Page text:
The Monsters Among Us

CNTRD_02-300x176 The Monsters Among Us

“Indeed, all Americans, black and white, grieve and repudiate this senseless act of violence.”

Another horrible mass murder has taken place and the nation mourns. It is yet one more incident in a string of such crimes that has come to characterize our sad times.

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While the Charleston shootings have undoubted racial overtones, the event does not represent a massive culture of racial hatred as is sometimes insinuated. Indeed, all Americans, black and white, grieve and repudiate this senseless act of violence. All feel the pain of the victims and their families. All look for causes to explain the unexplainable.

Some journalists strive to supply narratives in terms of social structures to explain why these murderers do what they do. Perhaps, it is better to look deeper into the individual narratives as a means to help explain what leads these people to commit the worst atrocities.

The profiles of our mass murderers, including the present one, are strikingly similar. These are frustrated young men, introverted and lacking social skills. They are often medicated, abuse substances and come from broken homes. These self-absorbed individuals plan spectacular events to gain the recognition and attention they crave. Most profess no specific ideology or religion, but hold beliefs that reflect addled minds and broken lives.

Members of this lost band of young men roam our streets and hide in the shadows of cyberspace. Inside they cry out for help, but outside they are invisible since they live silent lives of rebellion and resentment. Alone in their fantasies, they are convinced they can be whatever they imagine themselves to be and do whatever they imagine possible to do. These spoiled children of unreality were given everything, save the loving restraint of a parental “No” that they so desperately needed.


There is little society can do against this lost band since its members cannot be apprehended. Until they appear on the front page of newspapers, these young men usually have committed no major crimes. Police are helpless to defuse these ticking time bombs ever ready to explode and claim more victims.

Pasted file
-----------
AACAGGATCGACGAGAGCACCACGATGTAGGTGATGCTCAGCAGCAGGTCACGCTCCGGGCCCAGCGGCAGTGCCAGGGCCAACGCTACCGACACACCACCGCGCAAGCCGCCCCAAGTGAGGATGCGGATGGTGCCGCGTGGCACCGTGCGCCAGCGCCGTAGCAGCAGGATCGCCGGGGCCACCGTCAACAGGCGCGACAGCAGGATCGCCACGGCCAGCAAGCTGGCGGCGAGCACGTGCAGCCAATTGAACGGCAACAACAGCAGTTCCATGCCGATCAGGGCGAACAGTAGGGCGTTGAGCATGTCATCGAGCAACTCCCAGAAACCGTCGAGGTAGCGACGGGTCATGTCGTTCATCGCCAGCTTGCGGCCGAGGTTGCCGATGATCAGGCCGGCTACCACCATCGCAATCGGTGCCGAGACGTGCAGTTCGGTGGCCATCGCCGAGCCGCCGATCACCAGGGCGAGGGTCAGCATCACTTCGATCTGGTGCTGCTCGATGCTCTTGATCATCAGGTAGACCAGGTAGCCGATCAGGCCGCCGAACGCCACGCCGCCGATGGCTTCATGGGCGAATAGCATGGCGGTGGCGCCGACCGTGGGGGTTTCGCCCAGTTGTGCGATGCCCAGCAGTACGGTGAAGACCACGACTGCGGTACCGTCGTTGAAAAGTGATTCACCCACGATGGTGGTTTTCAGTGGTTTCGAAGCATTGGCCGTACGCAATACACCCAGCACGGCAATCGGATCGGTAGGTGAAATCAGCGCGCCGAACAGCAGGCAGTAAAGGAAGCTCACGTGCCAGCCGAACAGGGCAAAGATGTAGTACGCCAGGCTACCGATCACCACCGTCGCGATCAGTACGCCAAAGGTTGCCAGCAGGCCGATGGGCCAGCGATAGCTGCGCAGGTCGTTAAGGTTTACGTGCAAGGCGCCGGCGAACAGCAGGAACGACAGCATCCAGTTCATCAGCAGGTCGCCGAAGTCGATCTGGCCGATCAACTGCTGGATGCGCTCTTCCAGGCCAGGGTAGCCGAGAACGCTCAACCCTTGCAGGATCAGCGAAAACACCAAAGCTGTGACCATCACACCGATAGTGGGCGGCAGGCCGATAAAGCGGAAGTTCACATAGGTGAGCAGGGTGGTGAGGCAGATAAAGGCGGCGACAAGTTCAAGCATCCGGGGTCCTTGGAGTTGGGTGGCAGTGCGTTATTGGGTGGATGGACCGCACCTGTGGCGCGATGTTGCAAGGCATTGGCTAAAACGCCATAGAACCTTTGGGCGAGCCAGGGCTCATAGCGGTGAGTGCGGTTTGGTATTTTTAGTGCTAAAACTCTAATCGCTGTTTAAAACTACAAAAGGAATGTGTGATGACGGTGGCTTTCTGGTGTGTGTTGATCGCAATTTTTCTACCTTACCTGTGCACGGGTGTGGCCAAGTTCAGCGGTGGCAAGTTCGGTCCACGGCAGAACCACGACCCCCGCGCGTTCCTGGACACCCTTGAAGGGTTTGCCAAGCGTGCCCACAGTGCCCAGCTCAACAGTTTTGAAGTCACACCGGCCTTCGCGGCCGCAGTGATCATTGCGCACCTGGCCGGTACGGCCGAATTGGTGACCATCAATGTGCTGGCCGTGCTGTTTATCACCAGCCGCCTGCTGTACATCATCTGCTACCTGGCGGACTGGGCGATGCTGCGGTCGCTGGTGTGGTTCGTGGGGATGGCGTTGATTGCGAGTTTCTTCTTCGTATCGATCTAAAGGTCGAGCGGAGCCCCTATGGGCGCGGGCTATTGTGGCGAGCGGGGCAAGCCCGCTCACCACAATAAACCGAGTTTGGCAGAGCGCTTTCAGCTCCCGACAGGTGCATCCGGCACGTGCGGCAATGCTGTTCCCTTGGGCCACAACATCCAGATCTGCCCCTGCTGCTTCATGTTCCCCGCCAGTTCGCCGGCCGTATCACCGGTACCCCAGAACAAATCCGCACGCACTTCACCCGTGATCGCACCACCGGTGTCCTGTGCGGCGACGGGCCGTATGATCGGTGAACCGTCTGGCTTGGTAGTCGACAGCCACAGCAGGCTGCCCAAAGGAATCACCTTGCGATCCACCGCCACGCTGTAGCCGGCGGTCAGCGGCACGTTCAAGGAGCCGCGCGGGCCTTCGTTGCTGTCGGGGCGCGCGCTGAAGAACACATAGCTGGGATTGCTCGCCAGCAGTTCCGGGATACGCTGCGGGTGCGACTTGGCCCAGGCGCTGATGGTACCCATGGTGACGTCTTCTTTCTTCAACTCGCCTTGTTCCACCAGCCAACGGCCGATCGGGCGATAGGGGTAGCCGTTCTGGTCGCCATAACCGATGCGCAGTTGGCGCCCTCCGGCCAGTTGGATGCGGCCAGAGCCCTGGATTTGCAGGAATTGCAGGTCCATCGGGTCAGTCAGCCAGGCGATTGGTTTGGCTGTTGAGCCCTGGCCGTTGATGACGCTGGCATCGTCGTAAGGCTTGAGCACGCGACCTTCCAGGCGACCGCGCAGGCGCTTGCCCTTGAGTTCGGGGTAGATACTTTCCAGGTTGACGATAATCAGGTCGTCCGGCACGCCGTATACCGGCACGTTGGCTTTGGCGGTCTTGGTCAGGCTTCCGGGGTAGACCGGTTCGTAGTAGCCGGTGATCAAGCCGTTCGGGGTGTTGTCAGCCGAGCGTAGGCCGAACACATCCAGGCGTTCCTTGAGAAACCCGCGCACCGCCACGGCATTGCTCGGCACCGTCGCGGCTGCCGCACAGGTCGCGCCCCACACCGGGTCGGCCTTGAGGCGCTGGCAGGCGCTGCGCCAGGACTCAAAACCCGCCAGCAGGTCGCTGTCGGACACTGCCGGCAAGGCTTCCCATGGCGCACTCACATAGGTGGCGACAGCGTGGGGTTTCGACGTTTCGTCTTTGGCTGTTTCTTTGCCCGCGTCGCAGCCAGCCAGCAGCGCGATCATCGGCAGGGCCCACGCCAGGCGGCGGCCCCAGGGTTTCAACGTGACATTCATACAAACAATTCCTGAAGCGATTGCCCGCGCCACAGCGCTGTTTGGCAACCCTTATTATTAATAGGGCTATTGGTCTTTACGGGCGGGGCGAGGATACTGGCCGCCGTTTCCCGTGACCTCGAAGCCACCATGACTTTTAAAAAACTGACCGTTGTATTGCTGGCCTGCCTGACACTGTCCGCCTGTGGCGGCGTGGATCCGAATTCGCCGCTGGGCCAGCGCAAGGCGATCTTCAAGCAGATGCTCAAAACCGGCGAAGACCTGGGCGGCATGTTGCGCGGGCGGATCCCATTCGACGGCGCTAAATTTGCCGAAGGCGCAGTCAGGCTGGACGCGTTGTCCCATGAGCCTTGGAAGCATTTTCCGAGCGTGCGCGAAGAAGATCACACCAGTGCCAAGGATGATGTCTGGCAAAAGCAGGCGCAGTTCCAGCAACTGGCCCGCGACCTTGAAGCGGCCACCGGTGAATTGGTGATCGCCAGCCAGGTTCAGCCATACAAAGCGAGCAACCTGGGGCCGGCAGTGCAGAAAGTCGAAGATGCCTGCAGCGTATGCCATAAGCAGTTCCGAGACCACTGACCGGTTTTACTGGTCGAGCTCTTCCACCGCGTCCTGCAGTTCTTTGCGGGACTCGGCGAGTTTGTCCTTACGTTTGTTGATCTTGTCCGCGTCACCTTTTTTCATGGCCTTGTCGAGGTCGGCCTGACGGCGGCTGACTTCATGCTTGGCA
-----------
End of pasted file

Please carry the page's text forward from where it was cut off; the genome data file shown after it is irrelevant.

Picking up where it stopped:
There are those who claim the only way to stop mass murderers is to disarm all citizens including those who would defend themselves against such threats. However, such “solutions” do not address the cause: the deranged monsters among us.

Would it not be better to stop the monsters from appearing?

However, to move in this direction would be to admit that the liberal experiment of moral relativism has failed. People would have to acknowledge that there is a moral code in which right and wrong exist and all must act accordingly. It would require the repudiation of the extreme individualism of our times where a person can make himself a monster at the center of a deranged universe of his own creation.

There was a time when such deranged monsters stayed within their own skewed Subscription5.1-300x300 The Monsters Among Usuniverses. But now, the barriers have been overturned. They have escaped and entered into the real lives of others, causing their deaths. In their cowardice, they seek out those most vulnerable, found in defenseless schools and churches, to carry out their evil designs.

Such individuals have turned away from the notion of a true God and a moral law and turned themselves into dark gods of disorder. Until there is a movement toward recognizing the need for a return to moral order, the nation will continue to be vulnerable to the monsters among us.